Context = Engagement

Indeed, most websites retail or not suffer from the same issue. Even corporate, customer facing websites are mere one-way information dispensing media rather than a context aware, interactive medium that facilitates two way engagements. In fact the very term “engagement” needs to be redefined in the mobile age.  Engagement was largely defined in terms of giving users the content they want/need. But in the mobile age, I believe that engagement should be about the interaction users want and need. It follows then that if context defines interaction then adding contexts fuels a more powerful engagement that can impact costs and revenue.

In Conclusion

Successful mobile applications need to score high on relevance. Relevance is a function that takes into consideration not just content but also all the factors that surround and influence the appeal of that content. This means that app developers have to re-think their applications for the mobile age. And not just re-think but they have to get mobile DNA into the entire organization.

 

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Empower Me! - The Coming Change in SMB IT Priorities

Download Techaisle SMB PerspectivesOver the last two decades, the global small and mid-market businesses, SMB (1-999 employee size) market has been the growth engine for the IT industry at large. The reason is quite simply that SMBs account for over 80 percent of businesses in any country – developed or developing. For much of those two decades, SMBs have primarily focused on building core infrastructure with the bulk of their investment allotted towards buying PCs and desktop applications such as Office, desktop publishing and other industry specific software.  This initial phase was followed by a longer continuing phase wherein SMBs shifted their investments to Networking technologies. However, this was still part of core infrastructure investments made by SMBs.

The reason for this lengthy investment cycle was that investments occurred at different times for different SMBs depending upon firm size and geographies. SMBs form the essential thread of the economic fabric of any country and to a great extent their fortunes and investment capabilities are dependent on the economic situations and policies of the countries they represent. So as the fortunes of the emerging world turned favorable, so did the investment capacity of these SMBs. Conversely, as economies have stalled in recent times, investment capacity of SMBs has been deeply affected.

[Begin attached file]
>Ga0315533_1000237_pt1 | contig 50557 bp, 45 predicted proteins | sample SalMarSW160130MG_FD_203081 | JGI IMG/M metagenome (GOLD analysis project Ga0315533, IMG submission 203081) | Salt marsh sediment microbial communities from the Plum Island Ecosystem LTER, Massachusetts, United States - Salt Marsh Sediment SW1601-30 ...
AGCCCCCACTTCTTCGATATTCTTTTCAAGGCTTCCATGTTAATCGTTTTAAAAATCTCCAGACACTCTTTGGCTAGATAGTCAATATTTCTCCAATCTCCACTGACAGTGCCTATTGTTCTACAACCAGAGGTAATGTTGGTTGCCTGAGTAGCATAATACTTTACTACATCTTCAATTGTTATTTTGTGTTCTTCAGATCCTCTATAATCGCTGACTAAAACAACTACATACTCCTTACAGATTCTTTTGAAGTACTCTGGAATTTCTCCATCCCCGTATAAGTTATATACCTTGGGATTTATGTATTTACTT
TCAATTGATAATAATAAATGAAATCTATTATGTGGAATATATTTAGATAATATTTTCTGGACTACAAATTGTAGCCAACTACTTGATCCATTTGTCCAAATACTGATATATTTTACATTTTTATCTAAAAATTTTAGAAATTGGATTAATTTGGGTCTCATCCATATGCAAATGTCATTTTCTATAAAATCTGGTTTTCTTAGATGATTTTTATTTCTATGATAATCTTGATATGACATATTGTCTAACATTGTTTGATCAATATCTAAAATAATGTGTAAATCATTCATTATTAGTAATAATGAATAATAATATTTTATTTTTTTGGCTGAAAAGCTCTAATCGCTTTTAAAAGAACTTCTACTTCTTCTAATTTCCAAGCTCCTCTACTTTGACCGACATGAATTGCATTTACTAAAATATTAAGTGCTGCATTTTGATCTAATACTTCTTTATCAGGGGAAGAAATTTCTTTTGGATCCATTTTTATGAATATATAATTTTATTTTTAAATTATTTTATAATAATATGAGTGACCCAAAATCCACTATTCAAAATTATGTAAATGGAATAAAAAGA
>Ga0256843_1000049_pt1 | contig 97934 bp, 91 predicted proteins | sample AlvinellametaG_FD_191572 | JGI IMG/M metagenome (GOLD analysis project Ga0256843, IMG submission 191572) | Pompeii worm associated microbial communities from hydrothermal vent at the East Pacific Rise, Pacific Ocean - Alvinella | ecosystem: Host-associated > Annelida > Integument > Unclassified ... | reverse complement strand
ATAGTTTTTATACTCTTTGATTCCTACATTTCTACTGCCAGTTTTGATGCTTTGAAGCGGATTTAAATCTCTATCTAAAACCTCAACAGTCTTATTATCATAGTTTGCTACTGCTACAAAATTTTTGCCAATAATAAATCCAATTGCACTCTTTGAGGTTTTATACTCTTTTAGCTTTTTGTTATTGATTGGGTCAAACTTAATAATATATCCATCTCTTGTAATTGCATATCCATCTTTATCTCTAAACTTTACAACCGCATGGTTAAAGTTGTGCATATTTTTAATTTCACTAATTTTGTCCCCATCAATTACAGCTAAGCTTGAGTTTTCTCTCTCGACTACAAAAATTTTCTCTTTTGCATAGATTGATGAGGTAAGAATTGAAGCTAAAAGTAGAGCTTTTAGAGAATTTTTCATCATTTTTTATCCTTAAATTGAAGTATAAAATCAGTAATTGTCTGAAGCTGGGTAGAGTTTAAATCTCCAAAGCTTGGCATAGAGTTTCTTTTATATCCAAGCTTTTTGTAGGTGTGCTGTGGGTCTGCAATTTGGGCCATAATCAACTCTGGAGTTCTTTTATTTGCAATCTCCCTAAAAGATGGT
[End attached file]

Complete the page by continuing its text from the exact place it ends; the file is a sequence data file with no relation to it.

Tough economic times bring investment decisions into sharp focus. The result is typically lower investment levels. It also sharpens medium and longer term priorities. That leads to smart investments. But also investments made at this time become longer term drivers of investment for adjacent areas. We at Techaisle believe that the recent economic implosion acts as a catalyst for such action and change among SMBs.

The New SMB Imperative: SMBs are sharpening their medium and longer term priorities leading to smart investments.
Value Shift: SMBs are now looking beyond infrastructure investments as their respective countries slowly emerge from the global downturn.
Enablement v/s Empowerment: SMBs are being driven towards empowerment technologies that are outside of normal technology adoption curve.
Empowerment Technologies: SMBs in emerging market countries show greater intentions of investing in these new priorities than SMBs in mature markets.
Implications for Channel Partners: Shift to newer priorities is and will impact channels the most in next five years.
Conclusion: New priorities bring to light new opportunities for vendors and channel partners to positively impact the success of SMBs on a global basis.

Download Techaisle SMB POV DocumentDownload Detailed Techaisle SMB Point-of-View Document